While answering questions from the grand jury on Wednesday, Judge Bruce Schroeder defended his practice of allowing Kyle Rittenhouse to draw random numbers from a lottery person who would become a substitute juror, before the trial begins.
“I admit that I didn’t know there were a large number of courts that do that, maybe there aren’t,” he said.
Eighteen jurors sat for the entire two-week trial. On Tuesday morning, Rittenhouse personally picked six juror numbers from a dice in a random draw. Those six did not participate in the jury deliberations.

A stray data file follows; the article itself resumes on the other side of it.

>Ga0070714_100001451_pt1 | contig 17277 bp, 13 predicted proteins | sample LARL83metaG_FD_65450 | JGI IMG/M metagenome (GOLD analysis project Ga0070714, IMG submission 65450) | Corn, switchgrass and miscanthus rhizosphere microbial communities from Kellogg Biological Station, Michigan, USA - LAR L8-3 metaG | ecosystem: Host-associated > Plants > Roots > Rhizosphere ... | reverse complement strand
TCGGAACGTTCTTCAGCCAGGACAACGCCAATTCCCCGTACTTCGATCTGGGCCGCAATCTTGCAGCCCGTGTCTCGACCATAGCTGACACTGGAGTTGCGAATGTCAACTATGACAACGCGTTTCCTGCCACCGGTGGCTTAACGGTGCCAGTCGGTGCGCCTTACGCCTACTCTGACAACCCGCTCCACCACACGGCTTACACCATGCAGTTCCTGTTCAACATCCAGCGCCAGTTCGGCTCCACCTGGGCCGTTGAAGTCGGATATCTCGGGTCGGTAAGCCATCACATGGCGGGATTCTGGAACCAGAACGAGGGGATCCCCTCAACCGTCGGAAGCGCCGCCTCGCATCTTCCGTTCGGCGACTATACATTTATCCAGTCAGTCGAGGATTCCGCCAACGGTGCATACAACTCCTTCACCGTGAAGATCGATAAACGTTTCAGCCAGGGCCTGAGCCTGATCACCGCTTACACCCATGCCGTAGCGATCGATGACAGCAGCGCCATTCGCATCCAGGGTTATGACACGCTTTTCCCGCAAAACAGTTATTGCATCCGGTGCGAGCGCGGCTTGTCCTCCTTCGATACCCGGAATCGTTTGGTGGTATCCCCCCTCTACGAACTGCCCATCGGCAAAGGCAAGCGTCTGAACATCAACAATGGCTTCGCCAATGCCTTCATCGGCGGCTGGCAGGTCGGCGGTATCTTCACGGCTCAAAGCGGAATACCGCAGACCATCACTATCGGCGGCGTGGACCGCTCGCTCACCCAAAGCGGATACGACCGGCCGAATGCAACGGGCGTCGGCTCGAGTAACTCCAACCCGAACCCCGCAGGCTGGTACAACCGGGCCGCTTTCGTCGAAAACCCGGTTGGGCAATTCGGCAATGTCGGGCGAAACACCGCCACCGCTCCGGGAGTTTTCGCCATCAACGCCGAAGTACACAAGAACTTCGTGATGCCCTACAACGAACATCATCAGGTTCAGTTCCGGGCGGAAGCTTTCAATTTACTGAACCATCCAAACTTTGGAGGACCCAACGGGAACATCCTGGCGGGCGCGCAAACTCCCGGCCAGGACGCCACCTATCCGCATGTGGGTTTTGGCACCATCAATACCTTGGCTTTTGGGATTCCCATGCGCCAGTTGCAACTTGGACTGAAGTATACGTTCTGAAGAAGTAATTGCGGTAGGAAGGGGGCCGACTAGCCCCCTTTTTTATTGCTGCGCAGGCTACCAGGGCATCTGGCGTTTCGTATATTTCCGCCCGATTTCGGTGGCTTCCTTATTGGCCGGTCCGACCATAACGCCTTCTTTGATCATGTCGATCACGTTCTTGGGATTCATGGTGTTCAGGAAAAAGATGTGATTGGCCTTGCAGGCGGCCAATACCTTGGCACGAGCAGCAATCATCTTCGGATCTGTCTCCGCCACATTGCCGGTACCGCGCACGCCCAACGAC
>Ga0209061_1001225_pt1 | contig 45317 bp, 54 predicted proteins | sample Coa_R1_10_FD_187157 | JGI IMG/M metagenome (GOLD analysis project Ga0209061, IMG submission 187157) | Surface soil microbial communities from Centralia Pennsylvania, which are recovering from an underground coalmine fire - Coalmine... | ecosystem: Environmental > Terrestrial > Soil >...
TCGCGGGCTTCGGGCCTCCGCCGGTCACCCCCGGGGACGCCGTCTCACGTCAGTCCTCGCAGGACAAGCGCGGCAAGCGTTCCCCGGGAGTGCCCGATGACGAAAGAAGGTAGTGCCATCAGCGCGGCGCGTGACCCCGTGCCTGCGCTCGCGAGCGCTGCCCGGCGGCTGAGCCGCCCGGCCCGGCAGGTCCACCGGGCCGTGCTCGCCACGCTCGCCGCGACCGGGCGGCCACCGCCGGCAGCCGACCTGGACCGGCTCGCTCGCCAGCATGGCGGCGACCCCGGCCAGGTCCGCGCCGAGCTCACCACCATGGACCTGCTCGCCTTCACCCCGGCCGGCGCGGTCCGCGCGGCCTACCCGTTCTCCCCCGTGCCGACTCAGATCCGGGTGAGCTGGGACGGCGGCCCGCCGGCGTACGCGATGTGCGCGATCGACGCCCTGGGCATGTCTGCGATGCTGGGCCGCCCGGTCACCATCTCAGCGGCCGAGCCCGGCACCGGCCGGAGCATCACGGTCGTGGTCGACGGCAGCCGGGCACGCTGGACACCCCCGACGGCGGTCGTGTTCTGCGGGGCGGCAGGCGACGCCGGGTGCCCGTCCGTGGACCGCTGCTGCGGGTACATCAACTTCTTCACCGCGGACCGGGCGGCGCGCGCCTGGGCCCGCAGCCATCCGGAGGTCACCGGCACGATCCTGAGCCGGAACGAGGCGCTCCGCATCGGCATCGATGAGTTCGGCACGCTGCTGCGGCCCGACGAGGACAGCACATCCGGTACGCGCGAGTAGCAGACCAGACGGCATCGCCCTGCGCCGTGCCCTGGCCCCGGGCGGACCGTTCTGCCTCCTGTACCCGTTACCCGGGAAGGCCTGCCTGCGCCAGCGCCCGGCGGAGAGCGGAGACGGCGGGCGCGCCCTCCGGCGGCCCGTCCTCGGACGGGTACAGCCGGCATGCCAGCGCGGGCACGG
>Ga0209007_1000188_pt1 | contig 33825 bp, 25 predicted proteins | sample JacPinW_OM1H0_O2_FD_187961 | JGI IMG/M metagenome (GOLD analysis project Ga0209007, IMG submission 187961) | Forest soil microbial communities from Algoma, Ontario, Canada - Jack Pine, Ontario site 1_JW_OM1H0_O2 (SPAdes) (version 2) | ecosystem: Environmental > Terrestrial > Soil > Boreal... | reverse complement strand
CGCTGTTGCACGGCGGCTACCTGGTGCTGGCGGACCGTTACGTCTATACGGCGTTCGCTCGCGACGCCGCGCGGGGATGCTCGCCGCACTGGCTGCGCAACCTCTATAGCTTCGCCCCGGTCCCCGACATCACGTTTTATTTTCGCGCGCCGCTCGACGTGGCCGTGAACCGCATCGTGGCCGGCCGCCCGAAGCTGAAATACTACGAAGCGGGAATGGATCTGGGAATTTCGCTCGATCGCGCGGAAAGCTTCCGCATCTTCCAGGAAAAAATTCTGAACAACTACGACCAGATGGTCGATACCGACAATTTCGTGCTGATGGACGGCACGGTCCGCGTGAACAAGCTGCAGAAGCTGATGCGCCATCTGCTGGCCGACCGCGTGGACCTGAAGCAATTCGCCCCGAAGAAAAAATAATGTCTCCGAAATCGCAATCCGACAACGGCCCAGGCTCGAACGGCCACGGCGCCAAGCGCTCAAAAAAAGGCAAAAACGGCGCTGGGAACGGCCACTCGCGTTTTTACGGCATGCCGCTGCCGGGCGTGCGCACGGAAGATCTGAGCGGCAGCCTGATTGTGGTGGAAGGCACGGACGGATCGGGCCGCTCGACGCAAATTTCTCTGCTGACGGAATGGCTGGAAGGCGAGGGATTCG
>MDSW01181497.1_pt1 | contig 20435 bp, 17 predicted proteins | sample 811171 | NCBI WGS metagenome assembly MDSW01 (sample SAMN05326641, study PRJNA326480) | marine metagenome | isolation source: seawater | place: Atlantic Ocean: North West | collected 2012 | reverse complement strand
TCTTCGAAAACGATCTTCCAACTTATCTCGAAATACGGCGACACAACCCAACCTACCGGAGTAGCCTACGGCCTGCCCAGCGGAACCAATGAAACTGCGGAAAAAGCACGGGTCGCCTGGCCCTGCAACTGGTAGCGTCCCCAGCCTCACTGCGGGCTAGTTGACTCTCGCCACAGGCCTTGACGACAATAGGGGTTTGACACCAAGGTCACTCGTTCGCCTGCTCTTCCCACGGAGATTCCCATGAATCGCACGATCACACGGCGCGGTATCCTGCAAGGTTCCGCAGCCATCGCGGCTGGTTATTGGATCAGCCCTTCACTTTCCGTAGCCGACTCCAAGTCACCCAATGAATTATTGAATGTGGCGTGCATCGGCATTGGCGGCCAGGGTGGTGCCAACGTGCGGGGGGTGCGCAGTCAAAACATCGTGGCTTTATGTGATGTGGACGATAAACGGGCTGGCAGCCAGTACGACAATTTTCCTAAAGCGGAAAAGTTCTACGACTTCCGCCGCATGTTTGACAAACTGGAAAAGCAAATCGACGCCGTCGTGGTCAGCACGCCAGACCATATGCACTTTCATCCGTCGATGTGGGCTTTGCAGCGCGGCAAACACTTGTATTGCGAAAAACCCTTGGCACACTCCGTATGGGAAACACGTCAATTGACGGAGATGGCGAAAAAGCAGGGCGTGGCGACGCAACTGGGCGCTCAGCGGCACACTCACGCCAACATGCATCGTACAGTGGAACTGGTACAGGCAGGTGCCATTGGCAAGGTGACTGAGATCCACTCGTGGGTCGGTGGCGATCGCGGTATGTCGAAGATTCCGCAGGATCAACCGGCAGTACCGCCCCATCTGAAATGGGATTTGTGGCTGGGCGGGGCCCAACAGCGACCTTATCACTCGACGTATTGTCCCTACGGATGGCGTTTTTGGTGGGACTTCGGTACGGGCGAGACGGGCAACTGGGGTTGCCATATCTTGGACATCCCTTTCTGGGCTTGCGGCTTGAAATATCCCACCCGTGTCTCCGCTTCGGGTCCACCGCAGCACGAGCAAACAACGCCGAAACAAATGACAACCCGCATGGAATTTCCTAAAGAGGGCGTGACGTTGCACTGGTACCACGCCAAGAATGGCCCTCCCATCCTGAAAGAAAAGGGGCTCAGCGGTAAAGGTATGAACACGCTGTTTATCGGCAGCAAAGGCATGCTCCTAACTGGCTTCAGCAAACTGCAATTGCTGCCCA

Schroeder said he’s handled surrogates this way since the Racine case about 20 years ago, when the court clerk pulled the numbers and the only Black juror was dropped from the related case. regarding the Black defendant.
“Since that case, I have had a near-universal policy of letting the defendant do everything, and that has nothing to do with anyone’s race or anything like that, and I have never complained about it before,” he explained.
“I think people feel better when they have control,” says Schroeder.
The judge also criticized media coverage of the trial and said he plans to “think long and hard” about next time televising the trial, although he is confident that the public will can see what’s going on.